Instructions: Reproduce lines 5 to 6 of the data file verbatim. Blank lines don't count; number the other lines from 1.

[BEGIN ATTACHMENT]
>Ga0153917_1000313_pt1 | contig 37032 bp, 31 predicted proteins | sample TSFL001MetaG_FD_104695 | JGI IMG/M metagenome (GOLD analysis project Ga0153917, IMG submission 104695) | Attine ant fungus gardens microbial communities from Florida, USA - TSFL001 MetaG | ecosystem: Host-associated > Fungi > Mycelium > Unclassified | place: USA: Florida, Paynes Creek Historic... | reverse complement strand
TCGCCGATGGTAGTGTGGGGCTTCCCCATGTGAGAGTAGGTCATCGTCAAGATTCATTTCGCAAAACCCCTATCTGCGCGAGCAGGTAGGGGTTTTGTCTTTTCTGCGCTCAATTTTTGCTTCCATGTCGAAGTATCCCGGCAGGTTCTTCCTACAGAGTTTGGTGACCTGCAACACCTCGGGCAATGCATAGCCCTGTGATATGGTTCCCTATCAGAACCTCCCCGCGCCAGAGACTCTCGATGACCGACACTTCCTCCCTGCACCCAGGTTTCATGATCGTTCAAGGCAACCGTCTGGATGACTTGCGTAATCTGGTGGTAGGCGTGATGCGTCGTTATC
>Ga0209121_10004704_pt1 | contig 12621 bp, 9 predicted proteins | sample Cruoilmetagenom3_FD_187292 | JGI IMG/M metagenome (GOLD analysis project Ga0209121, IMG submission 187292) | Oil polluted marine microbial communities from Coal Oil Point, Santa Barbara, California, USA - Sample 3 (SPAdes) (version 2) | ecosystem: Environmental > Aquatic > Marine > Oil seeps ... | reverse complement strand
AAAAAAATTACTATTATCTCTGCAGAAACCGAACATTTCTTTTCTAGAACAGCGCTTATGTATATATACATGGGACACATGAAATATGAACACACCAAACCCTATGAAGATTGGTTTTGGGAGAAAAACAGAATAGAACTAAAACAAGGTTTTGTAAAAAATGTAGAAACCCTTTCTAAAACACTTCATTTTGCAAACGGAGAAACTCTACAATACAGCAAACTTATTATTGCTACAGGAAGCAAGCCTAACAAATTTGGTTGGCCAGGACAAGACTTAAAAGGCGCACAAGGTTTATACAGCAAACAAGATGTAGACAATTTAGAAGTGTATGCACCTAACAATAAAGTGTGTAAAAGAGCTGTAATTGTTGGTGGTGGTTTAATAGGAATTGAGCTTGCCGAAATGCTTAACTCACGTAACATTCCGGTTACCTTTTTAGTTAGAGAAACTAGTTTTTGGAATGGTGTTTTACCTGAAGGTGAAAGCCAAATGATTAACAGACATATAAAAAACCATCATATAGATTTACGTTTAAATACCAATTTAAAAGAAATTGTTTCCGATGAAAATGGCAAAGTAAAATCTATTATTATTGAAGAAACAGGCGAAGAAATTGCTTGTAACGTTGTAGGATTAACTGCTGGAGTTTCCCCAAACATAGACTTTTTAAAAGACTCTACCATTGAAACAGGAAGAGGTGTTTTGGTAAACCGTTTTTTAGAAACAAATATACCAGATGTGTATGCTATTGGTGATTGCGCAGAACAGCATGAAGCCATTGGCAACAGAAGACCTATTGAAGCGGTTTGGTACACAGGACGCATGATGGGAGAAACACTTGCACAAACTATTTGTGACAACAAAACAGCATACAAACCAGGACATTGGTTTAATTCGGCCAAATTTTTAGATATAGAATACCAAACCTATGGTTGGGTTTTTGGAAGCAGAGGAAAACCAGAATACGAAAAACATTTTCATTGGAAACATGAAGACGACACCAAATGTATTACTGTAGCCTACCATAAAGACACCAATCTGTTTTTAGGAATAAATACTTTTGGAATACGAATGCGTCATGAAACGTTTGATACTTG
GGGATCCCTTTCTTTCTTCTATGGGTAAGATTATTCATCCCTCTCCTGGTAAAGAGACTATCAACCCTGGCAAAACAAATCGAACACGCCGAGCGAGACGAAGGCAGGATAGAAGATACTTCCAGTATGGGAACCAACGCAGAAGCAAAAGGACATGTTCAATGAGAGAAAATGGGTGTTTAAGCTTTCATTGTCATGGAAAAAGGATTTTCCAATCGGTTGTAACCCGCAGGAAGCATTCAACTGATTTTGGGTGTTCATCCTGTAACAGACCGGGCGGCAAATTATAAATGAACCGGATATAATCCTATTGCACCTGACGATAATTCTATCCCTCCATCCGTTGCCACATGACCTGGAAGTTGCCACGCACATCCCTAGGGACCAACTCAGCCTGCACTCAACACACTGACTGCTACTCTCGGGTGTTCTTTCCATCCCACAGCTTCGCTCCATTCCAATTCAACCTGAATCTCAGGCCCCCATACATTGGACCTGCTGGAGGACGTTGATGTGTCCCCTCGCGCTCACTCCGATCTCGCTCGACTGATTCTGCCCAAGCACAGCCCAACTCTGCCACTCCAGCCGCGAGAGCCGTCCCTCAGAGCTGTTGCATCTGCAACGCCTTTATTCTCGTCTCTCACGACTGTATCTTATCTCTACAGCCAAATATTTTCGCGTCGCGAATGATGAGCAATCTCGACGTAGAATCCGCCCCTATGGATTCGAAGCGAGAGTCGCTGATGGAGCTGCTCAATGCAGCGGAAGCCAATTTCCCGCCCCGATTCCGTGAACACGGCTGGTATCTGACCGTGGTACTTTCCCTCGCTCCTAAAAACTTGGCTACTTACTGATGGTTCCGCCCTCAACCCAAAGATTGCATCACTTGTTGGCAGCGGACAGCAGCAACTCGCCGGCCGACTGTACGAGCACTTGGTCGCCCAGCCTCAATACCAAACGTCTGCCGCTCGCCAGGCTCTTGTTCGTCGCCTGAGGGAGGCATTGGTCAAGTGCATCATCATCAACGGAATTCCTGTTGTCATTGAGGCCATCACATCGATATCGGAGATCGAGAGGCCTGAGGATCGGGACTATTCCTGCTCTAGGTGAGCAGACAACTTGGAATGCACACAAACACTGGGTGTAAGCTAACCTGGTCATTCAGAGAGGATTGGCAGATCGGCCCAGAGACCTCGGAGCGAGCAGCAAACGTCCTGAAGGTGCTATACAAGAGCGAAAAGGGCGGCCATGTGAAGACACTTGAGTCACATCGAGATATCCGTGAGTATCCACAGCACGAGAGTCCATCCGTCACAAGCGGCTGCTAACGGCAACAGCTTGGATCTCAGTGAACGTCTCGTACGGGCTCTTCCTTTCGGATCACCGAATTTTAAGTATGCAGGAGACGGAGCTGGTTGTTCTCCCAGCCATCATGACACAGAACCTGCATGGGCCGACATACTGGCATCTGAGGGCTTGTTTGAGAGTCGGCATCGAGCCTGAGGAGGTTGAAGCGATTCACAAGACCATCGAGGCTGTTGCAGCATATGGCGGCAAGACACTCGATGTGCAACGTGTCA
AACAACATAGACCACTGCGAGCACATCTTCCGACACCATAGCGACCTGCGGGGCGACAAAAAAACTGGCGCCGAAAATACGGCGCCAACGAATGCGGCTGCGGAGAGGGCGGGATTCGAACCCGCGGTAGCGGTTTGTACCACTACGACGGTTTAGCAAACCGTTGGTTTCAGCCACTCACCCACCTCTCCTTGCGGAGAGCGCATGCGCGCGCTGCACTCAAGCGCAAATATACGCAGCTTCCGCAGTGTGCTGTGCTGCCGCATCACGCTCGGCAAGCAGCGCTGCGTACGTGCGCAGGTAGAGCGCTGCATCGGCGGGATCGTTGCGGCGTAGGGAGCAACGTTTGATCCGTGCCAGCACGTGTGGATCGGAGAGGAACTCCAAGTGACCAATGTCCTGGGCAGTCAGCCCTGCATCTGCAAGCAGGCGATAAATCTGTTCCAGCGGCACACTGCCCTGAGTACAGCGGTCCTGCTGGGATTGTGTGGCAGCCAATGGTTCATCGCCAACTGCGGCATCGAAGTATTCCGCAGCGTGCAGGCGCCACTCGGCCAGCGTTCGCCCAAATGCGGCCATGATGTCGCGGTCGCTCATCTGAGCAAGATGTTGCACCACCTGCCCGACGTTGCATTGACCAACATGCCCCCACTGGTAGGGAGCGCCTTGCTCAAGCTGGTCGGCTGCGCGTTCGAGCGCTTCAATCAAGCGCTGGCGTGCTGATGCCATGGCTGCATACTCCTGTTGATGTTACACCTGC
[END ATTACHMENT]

GGGATCCCTTTCTTTCTTCTATGGGTAAGATTATTCATCCCTCTCCTGGTAAAGAGACTATCAACCCTGGCAAAACAAATCGAACACGCCGAGCGAGACGAAGGCAGGATAGAAGATACTTCCAGTATGGGAACCAACGCAGAAGCAAAAGGACATGTTCAATGAGAGAAAATGGGTGTTTAAGCTTTCATTGTCATGGAAAAAGGATTTTCCAATCGGTTGTAACCCGCAGGAAGCATTCAACTGATTTTGGGTGTTCATCCTGTAACAGACCGGGCGGCAAATTATAAATGAACCGGATATAATCCTATTGCACCTGACGATAATTCTATCCCTCCATCCGTTGCCACATGACCTGGAAGTTGCCACGCACATCCCTAGGGACCAACTCAGCCTGCACTCAACACACTGACTGCTACTCTCGGGTGTTCTTTCCATCCCACAGCTTCGCTCCATTCCAATTCAACCTGAATCTCAGGCCCCCATACATTGGACCTGCTGGAGGACGTTGATGTGTCCCCTCGCGCTCACTCCGATCTCGCTCGACTGATTCTGCCCAAGCACAGCCCAACTCTGCCACTCCAGCCGCGAGAGCCGTCCCTCAGAGCTGTTGCATCTGCAACGCCTTTATTCTCGTCTCTCACGACTGTATCTTATCTCTACAGCCAAATATTTTCGCGTCGCGAATGATGAGCAATCTCGACGTAGAATCCGCCCCTATGGATTCGAAGCGAGAGTCGCTGATGGAGCTGCTCAATGCAGCGGAAGCCAATTTCCCGCCCCGATTCCGTGAACACGGCTGGTATCTGACCGTGGTACTTTCCCTCGCTCCTAAAAACTTGGCTACTTACTGATGGTTCCGCCCTCAACCCAAAGATTGCATCACTTGTTGGCAGCGGACAGCAGCAACTCGCCGGCCGACTGTACGAGCACTTGGTCGCCCAGCCTCAATACCAAACGTCTGCCGCTCGCCAGGCTCTTGTTCGTCGCCTGAGGGAGGCATTGGTCAAGTGCATCATCATCAACGGAATTCCTGTTGTCATTGAGGCCATCACATCGATATCGGAGATCGAGAGGCCTGAGGATCGGGACTATTCCTGCTCTAGGTGAGCAGACAACTTGGAATGCACACAAACACTGGGTGTAAGCTAACCTGGTCATTCAGAGAGGATTGGCAGATCGGCCCAGAGACCTCGGAGCGAGCAGCAAACGTCCTGAAGGTGCTATACAAGAGCGAAAAGGGCGGCCATGTGAAGACACTTGAGTCACATCGAGATATCCGTGAGTATCCACAGCACGAGAGTCCATCCGTCACAAGCGGCTGCTAACGGCAACAGCTTGGATCTCAGTGAACGTCTCGTACGGGCTCTTCCTTTCGGATCACCGAATTTTAAGTATGCAGGAGACGGAGCTGGTTGTTCTCCCAGCCATCATGACACAGAACCTGCATGGGCCGACATACTGGCATCTGAGGGCTTGTTTGAGAGTCGGCATCGAGCCTGAGGAGGTTGAAGCGATTCACAAGACCATCGAGGCTGTTGCAGCATATGGCGGCAAGACACTCGATGTGCAACGTGTCA
AACAACATAGACCACTGCGAGCACATCTTCCGACACCATAGCGACCTGCGGGGCGACAAAAAAACTGGCGCCGAAAATACGGCGCCAACGAATGCGGCTGCGGAGAGGGCGGGATTCGAACCCGCGGTAGCGGTTTGTACCACTACGACGGTTTAGCAAACCGTTGGTTTCAGCCACTCACCCACCTCTCCTTGCGGAGAGCGCATGCGCGCGCTGCACTCAAGCGCAAATATACGCAGCTTCCGCAGTGTGCTGTGCTGCCGCATCACGCTCGGCAAGCAGCGCTGCGTACGTGCGCAGGTAGAGCGCTGCATCGGCGGGATCGTTGCGGCGTAGGGAGCAACGTTTGATCCGTGCCAGCACGTGTGGATCGGAGAGGAACTCCAAGTGACCAATGTCCTGGGCAGTCAGCCCTGCATCTGCAAGCAGGCGATAAATCTGTTCCAGCGGCACACTGCCCTGAGTACAGCGGTCCTGCTGGGATTGTGTGGCAGCCAATGGTTCATCGCCAACTGCGGCATCGAAGTATTCCGCAGCGTGCAGGCGCCACTCGGCCAGCGTTCGCCCAAATGCGGCCATGATGTCGCGGTCGCTCATCTGAGCAAGATGTTGCACCACCTGCCCGACGTTGCATTGACCAACATGCCCCCACTGGTAGGGAGCGCCTTGCTCAAGCTGGTCGGCTGCGCGTTCGAGCGCTTCAATCAAGCGCTGGCGTGCTGATGCCATGGCTGCATACTCCTGTTGATGTTACACCTGC